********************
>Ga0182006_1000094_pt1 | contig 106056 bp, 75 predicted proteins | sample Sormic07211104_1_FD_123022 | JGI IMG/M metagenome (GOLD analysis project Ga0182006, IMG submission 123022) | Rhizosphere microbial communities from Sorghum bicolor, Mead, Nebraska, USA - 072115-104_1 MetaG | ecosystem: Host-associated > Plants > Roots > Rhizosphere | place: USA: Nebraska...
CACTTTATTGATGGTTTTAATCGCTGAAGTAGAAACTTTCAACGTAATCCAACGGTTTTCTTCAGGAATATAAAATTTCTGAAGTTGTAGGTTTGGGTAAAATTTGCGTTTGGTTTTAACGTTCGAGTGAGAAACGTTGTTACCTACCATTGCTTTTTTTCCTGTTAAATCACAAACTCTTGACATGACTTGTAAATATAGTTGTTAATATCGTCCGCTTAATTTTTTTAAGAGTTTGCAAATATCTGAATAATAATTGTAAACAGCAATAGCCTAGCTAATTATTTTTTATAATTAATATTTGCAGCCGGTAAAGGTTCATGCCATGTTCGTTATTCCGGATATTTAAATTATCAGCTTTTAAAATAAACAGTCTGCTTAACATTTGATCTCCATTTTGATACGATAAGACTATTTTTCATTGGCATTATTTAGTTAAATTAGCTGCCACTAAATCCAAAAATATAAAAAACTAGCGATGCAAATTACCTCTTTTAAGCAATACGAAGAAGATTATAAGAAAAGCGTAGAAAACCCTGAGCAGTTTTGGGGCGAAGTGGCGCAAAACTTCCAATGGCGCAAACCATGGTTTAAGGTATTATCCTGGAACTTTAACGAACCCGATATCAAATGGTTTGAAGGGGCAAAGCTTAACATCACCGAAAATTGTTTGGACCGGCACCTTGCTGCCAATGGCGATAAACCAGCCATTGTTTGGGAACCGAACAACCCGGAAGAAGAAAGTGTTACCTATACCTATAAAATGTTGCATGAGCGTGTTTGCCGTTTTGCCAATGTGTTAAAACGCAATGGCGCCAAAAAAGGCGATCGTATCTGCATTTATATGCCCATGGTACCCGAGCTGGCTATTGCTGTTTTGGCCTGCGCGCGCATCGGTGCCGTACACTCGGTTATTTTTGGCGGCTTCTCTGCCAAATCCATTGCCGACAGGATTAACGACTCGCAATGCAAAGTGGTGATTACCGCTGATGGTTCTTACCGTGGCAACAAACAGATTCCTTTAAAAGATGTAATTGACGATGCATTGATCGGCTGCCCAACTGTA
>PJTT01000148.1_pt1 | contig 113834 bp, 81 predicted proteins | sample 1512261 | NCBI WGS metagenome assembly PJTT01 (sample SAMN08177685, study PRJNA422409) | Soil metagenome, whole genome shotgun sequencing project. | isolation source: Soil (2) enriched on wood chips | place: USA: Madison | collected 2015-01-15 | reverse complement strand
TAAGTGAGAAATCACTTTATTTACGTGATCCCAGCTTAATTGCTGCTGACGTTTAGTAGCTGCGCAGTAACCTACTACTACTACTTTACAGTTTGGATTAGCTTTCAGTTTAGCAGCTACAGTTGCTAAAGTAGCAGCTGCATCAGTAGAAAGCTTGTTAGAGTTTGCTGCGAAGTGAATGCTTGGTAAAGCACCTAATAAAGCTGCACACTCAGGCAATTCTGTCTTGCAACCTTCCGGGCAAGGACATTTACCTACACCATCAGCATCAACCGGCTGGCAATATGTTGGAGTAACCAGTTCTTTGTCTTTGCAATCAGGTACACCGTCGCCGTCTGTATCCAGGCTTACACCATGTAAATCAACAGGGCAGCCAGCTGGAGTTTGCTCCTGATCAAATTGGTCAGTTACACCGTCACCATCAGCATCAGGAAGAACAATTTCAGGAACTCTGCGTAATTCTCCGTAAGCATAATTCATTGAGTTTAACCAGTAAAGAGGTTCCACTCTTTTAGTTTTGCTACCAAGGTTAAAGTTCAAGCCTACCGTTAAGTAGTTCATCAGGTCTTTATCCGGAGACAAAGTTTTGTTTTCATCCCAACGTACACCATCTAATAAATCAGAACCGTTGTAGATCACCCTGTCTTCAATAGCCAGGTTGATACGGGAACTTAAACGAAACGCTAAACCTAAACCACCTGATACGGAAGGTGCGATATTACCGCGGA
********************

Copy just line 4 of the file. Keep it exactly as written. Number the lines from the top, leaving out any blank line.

TAAGTGAGAAATCACTTTATTTACGTGATCCCAGCTTAATTGCTGCTGACGTTTAGTAGCTGCGCAGTAACCTACTACTACTACTTTACAGTTTGGATTAGCTTTCAGTTTAGCAGCTACAGTTGCTAAAGTAGCAGCTGCATCAGTAGAAAGCTTGTTAGAGTTTGCTGCGAAGTGAATGCTTGGTAAAGCACCTAATAAAGCTGCACACTCAGGCAATTCTGTCTTGCAACCTTCCGGGCAAGGACATTTACCTACACCATCAGCATCAACCGGCTGGCAATATGTTGGAGTAACCAGTTCTTTGTCTTTGCAATCAGGTACACCGTCGCCGTCTGTATCCAGGCTTACACCATGTAAATCAACAGGGCAGCCAGCTGGAGTTTGCTCCTGATCAAATTGGTCAGTTACACCGTCACCATCAGCATCAGGAAGAACAATTTCAGGAACTCTGCGTAATTCTCCGTAAGCATAATTCATTGAGTTTAACCAGTAAAGAGGTTCCACTCTTTTAGTTTTGCTACCAAGGTTAAAGTTCAAGCCTACCGTTAAGTAGTTCATCAGGTCTTTATCCGGAGACAAAGTTTTGTTTTCATCCCAACGTACACCATCTAATAAATCAGAACCGTTGTAGATCACCCTGTCTTCAATAGCCAGGTTGATACGGGAACTTAAACGAAACGCTAAACCTAAACCACCTGATACGGAAGGTGCGATATTACCGCGGA